Welcome!  We (Professors Nick Feamster and Alexander Gray) have created this site as a resource for advice on research and creativity methods and techniques for Ph.D. students.  Our intended audience is Ph.D. students in computer science programs, but many of the concepts that we present on this site may also apply to other disciplines.

The material we have provided will prepare you to perform great research in computer science, regardless of the area you ultimately choose to pursue for your Ph.D. The material should:

  • Teach you many skills that you will keep in your “research toolbox” for the rest of your career:
    • time management
    • productivity and (selective) procrastination
    • how to read a research paper
    • how to review a research paper
    • how to write a research paper (technical writing)
    • how to generate ideas, creativity, sources of problems
    • information management (research notebooks, etc.)
    • how to give a good talk
    • how to write a proposal
    • how to be a good TA
  • Find some inspiration regarding open problems and big ideas
  • Offer general tips for life in graduate school and beyond

The material that we have provided on this site is based on a class that was designed by Professors Nick Feamster and Alex Gray from Fall 2006 through Fall 2010 at Georgia Tech and is now being revamped in Fall 2013 by Professor Nick Feamster.

This project started in Fall 2006, when the two of us were asked to prepare a course for incoming Ph.D. students at Georgia Tech to help them become exposed to research methods early in their career.  After agreeing to take on the preparation of this new course, we quickly discovered that, while there is a wealth of knowledge about research techniques and methods, and many thoughts on skills for creative and critical thinking, this material had not been aggregated or distilled into a single document or course.  We spent the next five years developing a course at Georgia Tech, “CS 7001: Introduction to Graduate Studies”, refining the concepts, methods, and assignments each year.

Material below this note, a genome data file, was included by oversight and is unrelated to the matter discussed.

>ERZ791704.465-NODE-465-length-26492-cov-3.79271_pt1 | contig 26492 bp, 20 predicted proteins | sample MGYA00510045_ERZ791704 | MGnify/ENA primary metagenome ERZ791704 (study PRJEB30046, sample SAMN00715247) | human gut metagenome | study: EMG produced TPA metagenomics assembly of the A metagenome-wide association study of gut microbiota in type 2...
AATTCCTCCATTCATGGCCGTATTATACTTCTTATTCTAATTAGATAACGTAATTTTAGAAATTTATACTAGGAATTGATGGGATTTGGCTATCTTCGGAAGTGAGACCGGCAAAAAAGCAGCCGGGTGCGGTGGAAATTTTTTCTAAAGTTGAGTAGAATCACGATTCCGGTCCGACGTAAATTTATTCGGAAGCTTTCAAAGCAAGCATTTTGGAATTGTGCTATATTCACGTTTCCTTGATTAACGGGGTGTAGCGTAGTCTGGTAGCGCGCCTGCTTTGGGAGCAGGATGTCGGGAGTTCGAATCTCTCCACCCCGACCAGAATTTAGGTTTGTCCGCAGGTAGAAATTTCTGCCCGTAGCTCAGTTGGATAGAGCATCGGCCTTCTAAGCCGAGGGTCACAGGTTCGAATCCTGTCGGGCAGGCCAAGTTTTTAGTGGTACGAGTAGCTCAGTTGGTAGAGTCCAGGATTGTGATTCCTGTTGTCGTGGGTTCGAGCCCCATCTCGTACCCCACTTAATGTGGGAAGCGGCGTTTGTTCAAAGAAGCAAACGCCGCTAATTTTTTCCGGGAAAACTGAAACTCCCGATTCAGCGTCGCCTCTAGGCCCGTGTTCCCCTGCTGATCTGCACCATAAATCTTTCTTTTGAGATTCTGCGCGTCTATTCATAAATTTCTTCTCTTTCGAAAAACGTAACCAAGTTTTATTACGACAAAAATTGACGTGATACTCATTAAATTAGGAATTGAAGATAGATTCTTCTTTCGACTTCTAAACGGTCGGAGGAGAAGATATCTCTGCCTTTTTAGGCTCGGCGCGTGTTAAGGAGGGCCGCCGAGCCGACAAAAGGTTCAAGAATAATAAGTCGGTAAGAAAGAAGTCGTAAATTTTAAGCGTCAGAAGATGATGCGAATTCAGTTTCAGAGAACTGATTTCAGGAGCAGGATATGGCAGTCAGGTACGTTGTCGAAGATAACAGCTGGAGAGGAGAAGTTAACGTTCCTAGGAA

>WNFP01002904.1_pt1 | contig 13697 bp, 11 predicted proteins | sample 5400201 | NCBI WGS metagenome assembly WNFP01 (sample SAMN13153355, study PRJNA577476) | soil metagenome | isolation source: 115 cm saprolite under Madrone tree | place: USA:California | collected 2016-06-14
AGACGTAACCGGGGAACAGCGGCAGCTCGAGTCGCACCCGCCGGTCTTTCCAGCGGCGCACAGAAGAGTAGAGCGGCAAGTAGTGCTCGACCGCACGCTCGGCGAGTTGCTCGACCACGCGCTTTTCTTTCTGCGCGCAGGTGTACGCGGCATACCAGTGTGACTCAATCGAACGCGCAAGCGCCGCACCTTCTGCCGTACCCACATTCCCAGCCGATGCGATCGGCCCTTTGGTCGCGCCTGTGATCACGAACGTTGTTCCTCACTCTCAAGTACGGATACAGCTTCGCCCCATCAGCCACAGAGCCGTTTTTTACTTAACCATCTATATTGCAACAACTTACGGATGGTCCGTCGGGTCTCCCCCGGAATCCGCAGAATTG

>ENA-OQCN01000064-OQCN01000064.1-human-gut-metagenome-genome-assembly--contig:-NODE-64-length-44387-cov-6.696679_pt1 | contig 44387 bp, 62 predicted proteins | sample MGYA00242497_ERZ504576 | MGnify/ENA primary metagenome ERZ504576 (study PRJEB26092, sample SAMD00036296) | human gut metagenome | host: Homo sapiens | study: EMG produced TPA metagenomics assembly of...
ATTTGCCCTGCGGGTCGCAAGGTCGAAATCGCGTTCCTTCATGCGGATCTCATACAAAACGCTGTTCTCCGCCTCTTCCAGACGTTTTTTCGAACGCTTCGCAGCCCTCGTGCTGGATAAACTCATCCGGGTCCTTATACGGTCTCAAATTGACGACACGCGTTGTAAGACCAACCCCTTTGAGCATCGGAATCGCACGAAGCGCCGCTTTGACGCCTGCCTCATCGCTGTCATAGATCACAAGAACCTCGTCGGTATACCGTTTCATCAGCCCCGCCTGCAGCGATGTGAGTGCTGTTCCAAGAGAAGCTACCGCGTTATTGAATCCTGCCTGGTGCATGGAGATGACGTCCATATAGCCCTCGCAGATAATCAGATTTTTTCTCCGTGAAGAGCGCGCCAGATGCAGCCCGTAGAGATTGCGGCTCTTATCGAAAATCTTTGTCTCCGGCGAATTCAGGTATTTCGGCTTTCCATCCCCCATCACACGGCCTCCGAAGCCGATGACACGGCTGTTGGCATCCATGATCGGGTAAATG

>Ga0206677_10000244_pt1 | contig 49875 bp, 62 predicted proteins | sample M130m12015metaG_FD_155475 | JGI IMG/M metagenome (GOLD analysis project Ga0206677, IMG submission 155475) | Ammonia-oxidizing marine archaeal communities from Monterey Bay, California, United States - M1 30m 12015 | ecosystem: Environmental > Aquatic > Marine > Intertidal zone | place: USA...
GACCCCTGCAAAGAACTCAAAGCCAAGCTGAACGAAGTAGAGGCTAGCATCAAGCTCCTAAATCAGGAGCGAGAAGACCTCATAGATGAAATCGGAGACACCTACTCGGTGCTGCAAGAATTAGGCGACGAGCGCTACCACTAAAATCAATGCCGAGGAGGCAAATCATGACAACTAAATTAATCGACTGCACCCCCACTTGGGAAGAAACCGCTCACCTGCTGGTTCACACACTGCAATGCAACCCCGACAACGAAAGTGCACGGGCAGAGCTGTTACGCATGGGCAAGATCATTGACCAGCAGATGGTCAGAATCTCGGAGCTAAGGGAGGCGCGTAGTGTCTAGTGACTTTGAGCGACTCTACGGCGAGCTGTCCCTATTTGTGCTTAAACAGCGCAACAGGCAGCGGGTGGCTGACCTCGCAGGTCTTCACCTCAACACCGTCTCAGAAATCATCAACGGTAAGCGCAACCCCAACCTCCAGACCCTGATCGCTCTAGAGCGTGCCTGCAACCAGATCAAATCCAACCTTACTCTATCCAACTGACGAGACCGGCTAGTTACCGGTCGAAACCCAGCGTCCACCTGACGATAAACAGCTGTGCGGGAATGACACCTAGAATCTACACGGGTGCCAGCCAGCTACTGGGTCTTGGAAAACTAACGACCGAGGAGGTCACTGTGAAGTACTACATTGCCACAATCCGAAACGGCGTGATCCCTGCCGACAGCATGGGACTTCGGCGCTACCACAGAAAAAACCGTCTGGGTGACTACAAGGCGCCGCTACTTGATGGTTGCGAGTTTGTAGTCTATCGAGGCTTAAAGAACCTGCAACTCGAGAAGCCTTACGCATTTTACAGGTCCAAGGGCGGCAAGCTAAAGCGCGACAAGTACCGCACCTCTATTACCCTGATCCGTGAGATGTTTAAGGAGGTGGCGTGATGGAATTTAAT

We have learned a lot from these course offerings.  We have distilled many of our insights and lessons from teaching this course in a an ACM SIGCSE paper.  On this site, we will codify the modules from the course.  We have also made our course notes available on this site, for the benefit of both other Ph.D. students and for faculty at other universities who may choose to use this course as a model for similar courses at their institutions.

Various aspects of this course have been replicated at other universities.  We have made the material from the course available to others for the benefit of both computer science Ph.D. students and others who might wish to teach a similar course.

With Fall 2013 upon us, we are now planning to add material to the site on a weekly basis, as students take the course at Georgia Tech this fall.  By the end of fall term 2013, we will have amassed a full set of resources for graduate students as they embark on their graduate careers.

We are working on adding all of the content to this site.  Meanwhile, please also feel free to peruse some of the previous course offerings (e.g., 20082009).

We will welcome feedback on the material as we post it.


Nick FeamsterPrinceton University
Alexander GraySkyTree, Inc.